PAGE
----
Then there were the pendants and brooches made to decorate shawls. These had never came out, even on special occasions.
At the bottom of the box, after the whole room had been filled with tiny useless trinkets, Agnes found her journal.
Most of the poems shared daily struggles, but a couple, specifically the last few, caught Agnes’ attention.
Mr. Lo came to visit Mallie and Jane.
He threatened me.
He said, raising his arm, “In my hand, Magnolia, are the secrets you
wish to keep.
The ones you take from the children, like their family.”
He opened his hands, revealing his
ink marked palms.
“In my other hand is a bottle of pure cyanide that I will force down your throat.”
I eyed the bottle.
Death or death,
was the option.
The handwriting was sloppy, and there wasn’t much to it. Almost like a riddle. Agnes studied the poem for a while. That was the last entry in her journal. Mr. Lo was the final husband of Magnolia, and they had been on and off. Mr. Lo was the only ex-husband of Magnolia still alive. The past two had died for unknown reasons. Mr. Lo had visited a few times a couple weeks before Magnolia died.
Agnes walked out the cottage, into the nearby town, and brought the journal with her. She had never been there as a child, but after her mother died, she went into town often to see the people, and write poems about the bakers and the muddy children.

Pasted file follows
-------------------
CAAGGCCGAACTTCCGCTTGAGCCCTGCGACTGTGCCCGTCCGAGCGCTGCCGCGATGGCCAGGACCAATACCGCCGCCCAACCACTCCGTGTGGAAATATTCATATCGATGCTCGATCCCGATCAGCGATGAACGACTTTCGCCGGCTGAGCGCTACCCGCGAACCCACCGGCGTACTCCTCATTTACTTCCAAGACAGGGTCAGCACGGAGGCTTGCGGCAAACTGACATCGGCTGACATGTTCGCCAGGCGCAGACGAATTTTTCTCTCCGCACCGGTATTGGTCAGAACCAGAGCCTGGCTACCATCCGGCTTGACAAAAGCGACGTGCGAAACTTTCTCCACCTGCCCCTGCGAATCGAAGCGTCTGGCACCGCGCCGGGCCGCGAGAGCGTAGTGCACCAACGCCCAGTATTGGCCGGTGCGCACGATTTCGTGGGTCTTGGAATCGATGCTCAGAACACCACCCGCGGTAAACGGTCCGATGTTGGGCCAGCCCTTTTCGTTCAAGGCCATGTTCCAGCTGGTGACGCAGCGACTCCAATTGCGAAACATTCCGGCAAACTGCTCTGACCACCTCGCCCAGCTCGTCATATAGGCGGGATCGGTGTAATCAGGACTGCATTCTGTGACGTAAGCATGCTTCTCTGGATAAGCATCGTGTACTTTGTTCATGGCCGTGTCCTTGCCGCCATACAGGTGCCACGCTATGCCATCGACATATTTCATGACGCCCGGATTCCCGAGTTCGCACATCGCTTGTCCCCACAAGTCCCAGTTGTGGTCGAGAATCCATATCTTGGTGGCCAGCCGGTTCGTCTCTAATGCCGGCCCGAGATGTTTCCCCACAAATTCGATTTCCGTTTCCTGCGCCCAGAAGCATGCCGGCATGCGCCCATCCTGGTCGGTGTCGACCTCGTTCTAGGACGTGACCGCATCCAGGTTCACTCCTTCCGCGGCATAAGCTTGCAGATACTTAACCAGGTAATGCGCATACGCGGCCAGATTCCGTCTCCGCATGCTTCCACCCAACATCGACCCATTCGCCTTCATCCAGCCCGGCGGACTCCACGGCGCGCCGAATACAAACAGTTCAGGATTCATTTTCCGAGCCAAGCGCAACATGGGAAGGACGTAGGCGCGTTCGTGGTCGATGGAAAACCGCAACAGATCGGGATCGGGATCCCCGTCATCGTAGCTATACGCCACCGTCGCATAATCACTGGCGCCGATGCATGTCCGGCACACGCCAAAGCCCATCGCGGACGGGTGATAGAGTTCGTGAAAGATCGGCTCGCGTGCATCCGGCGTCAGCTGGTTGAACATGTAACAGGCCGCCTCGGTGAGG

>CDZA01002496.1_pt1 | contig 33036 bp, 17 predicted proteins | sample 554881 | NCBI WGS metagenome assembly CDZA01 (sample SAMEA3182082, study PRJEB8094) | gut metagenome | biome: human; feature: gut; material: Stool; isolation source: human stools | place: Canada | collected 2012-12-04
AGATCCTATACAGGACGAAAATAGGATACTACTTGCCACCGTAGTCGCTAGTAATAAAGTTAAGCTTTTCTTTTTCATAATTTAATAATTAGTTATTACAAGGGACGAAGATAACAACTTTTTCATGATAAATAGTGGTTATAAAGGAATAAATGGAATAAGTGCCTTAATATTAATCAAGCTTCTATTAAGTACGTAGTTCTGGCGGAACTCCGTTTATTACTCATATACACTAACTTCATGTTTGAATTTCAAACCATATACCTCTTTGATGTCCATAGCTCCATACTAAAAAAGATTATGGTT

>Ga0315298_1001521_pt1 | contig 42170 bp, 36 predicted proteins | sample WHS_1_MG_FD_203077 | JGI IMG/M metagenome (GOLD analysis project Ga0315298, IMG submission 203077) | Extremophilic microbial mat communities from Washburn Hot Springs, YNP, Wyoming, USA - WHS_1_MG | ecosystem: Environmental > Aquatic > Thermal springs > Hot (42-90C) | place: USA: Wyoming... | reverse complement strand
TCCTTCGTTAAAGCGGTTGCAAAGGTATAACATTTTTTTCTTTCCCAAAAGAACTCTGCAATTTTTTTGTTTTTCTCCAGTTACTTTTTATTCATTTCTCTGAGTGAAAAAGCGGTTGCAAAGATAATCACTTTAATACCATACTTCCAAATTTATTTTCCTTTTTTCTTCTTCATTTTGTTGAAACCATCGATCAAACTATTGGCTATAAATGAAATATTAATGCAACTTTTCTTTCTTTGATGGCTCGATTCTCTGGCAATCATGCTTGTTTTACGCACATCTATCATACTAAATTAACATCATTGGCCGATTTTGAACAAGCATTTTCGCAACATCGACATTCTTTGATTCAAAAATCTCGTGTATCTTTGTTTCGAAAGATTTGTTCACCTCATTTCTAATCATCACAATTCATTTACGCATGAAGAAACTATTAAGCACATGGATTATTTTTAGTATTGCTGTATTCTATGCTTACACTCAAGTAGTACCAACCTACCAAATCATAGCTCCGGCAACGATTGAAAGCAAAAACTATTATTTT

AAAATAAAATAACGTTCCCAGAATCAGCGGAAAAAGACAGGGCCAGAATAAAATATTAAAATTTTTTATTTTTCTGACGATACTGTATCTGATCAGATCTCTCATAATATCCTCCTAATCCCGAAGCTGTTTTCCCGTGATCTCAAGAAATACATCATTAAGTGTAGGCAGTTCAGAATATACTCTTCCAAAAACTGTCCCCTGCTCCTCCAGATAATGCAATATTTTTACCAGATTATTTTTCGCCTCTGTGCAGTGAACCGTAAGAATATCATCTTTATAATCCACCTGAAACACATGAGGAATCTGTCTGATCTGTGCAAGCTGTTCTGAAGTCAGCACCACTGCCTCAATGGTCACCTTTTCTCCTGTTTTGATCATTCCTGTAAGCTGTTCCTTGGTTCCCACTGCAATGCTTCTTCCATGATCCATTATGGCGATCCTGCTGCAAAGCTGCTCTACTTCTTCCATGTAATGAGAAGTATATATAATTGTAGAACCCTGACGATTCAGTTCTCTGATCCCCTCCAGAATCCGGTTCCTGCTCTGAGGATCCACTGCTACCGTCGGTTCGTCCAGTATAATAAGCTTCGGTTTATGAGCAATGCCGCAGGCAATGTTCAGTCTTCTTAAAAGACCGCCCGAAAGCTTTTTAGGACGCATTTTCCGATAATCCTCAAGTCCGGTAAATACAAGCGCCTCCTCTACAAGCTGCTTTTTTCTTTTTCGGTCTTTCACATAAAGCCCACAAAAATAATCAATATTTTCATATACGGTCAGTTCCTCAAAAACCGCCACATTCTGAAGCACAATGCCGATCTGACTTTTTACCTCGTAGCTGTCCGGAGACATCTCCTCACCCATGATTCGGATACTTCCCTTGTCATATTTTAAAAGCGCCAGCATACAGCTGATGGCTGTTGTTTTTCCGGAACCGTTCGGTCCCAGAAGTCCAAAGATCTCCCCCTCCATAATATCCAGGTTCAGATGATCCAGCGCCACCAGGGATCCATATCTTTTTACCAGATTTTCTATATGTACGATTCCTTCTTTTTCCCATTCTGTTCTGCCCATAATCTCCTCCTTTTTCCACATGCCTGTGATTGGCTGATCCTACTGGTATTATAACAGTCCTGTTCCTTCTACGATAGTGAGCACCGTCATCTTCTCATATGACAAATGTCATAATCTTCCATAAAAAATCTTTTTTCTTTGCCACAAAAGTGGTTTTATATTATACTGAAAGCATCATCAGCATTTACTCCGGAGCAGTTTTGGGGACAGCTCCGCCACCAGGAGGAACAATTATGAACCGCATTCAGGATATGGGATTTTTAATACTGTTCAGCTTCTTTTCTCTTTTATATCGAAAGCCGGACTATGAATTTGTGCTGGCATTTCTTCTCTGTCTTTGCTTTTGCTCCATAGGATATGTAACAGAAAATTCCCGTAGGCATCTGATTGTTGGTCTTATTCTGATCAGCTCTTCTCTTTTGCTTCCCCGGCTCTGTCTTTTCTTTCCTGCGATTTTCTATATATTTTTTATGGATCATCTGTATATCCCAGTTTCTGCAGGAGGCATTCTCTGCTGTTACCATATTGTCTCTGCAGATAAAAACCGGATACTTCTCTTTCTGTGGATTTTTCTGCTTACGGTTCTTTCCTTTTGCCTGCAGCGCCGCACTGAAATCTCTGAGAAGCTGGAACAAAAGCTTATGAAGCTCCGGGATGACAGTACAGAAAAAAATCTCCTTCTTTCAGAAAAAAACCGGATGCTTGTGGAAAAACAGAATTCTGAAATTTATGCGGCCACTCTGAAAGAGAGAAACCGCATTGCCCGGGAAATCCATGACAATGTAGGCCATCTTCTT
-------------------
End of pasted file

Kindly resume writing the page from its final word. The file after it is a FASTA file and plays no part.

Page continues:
As she entered the town, she saw the boy who stayed out of the dirt and sat up in a tree while the others played. He carried a book with him, and about a hundred bookmarks. Thin leather ones, some colored and some natural. His parents were butchers, and Agnes guessed they made them for him.
The boy put a bookmark at every interesting word he read in his book. Every time Agnes came to town, she climbed the tree and talked to the boy. The villagers had all nicknamed him Prodg, a shorter version of prodigy, she had learned, and he was around eight.
“Hello, Prodg,” she said, tapping his thin shoulder. “I have something for you.” Agnes motioned to the book of poems.
“Is this a journal?”